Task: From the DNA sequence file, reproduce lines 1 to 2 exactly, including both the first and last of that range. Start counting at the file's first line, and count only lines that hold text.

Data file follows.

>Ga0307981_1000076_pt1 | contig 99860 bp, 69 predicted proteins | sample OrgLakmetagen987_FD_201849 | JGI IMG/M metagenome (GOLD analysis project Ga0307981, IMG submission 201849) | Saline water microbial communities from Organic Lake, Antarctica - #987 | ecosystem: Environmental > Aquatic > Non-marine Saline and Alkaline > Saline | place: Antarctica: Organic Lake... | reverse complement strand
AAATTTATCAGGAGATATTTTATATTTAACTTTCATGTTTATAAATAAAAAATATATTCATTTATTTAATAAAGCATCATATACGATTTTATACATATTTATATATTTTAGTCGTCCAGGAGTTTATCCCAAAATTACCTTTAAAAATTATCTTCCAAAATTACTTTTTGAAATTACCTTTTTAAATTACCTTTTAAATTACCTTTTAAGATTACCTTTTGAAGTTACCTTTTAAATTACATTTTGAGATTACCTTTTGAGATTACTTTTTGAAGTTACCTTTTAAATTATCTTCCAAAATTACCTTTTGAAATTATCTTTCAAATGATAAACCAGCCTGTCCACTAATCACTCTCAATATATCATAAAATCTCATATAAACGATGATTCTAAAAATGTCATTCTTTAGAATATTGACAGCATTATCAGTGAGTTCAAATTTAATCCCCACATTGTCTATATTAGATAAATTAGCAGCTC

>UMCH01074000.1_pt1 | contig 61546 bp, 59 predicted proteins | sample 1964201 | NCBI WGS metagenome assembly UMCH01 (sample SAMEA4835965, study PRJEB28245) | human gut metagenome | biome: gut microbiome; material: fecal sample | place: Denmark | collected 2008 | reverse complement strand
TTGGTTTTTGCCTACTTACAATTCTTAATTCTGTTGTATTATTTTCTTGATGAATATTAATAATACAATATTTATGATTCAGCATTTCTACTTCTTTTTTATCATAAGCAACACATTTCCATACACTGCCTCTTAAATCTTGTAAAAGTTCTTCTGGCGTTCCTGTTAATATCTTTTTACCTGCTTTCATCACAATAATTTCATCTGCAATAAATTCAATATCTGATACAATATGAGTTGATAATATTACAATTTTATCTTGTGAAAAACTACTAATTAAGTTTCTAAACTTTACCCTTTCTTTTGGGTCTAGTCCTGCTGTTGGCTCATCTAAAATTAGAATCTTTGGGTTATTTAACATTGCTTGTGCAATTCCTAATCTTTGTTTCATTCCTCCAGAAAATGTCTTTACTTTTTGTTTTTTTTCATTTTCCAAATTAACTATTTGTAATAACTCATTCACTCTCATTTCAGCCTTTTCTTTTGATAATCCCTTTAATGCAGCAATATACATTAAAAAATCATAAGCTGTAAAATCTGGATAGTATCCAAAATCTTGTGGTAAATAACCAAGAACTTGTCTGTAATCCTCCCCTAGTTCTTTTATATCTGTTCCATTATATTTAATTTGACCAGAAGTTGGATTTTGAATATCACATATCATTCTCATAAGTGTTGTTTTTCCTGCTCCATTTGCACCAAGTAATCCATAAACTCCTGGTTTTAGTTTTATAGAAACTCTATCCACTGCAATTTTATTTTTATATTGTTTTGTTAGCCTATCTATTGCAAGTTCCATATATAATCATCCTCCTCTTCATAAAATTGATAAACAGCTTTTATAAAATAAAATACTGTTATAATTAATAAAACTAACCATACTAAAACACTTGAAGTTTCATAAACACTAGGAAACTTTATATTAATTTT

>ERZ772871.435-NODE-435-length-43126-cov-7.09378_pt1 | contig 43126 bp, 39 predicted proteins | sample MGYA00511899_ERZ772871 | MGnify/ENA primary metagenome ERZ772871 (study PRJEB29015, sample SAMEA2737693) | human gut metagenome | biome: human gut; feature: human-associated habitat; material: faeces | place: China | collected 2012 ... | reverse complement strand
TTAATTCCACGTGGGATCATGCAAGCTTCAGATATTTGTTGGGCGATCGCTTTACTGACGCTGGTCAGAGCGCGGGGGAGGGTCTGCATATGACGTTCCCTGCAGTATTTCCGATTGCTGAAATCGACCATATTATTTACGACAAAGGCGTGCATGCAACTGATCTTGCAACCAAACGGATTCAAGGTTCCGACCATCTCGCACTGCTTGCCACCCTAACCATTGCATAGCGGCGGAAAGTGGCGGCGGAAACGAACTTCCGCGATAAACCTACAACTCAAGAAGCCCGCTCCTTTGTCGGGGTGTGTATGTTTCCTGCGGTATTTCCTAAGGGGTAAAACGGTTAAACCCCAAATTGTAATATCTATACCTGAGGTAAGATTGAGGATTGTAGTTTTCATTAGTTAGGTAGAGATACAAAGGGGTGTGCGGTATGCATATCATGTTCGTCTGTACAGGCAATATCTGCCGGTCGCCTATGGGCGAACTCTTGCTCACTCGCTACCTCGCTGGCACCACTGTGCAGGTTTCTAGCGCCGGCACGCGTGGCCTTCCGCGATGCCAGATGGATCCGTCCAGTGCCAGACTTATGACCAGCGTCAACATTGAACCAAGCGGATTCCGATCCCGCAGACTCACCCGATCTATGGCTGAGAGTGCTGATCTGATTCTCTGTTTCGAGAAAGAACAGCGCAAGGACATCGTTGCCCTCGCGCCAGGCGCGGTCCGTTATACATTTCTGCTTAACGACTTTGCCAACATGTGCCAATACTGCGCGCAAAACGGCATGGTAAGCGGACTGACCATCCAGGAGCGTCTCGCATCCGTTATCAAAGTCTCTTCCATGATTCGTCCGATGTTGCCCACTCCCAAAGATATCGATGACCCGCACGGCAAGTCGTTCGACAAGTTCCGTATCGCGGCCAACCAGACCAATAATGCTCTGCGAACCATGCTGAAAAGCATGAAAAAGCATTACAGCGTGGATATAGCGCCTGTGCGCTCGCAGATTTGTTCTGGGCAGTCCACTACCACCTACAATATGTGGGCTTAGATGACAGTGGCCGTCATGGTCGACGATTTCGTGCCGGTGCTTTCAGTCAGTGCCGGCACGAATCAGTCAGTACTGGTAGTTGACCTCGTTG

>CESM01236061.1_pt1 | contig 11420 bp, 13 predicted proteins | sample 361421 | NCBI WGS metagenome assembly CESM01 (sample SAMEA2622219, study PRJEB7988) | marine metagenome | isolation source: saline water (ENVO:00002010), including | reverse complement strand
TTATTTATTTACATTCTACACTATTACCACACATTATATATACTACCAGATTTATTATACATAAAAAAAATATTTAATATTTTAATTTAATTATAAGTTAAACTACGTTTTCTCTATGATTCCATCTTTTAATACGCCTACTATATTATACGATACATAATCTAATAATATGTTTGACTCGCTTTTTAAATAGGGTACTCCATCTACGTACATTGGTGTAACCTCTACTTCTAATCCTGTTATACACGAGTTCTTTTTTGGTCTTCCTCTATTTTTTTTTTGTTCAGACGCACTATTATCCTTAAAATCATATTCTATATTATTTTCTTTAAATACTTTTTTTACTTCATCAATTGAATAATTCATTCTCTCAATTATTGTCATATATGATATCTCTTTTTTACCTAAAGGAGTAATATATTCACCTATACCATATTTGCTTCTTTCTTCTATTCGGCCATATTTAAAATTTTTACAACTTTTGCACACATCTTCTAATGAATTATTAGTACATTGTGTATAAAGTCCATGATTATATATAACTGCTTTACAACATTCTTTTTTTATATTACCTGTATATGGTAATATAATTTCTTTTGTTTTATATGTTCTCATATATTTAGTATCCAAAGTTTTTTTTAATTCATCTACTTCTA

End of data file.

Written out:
>Ga0307981_1000076_pt1 | contig 99860 bp, 69 predicted proteins | sample OrgLakmetagen987_FD_201849 | JGI IMG/M metagenome (GOLD analysis project Ga0307981, IMG submission 201849) | Saline water microbial communities from Organic Lake, Antarctica - #987 | ecosystem: Environmental > Aquatic > Non-marine Saline and Alkaline > Saline | place: Antarctica: Organic Lake... | reverse complement strand
AAATTTATCAGGAGATATTTTATATTTAACTTTCATGTTTATAAATAAAAAATATATTCATTTATTTAATAAAGCATCATATACGATTTTATACATATTTATATATTTTAGTCGTCCAGGAGTTTATCCCAAAATTACCTTTAAAAATTATCTTCCAAAATTACTTTTTGAAATTACCTTTTTAAATTACCTTTTAAATTACCTTTTAAGATTACCTTTTGAAGTTACCTTTTAAATTACATTTTGAGATTACCTTTTGAGATTACTTTTTGAAGTTACCTTTTAAATTATCTTCCAAAATTACCTTTTGAAATTATCTTTCAAATGATAAACCAGCCTGTCCACTAATCACTCTCAATATATCATAAAATCTCATATAAACGATGATTCTAAAAATGTCATTCTTTAGAATATTGACAGCATTATCAGTGAGTTCAAATTTAATCCCCACATTGTCTATATTAGATAAATTAGCAGCTC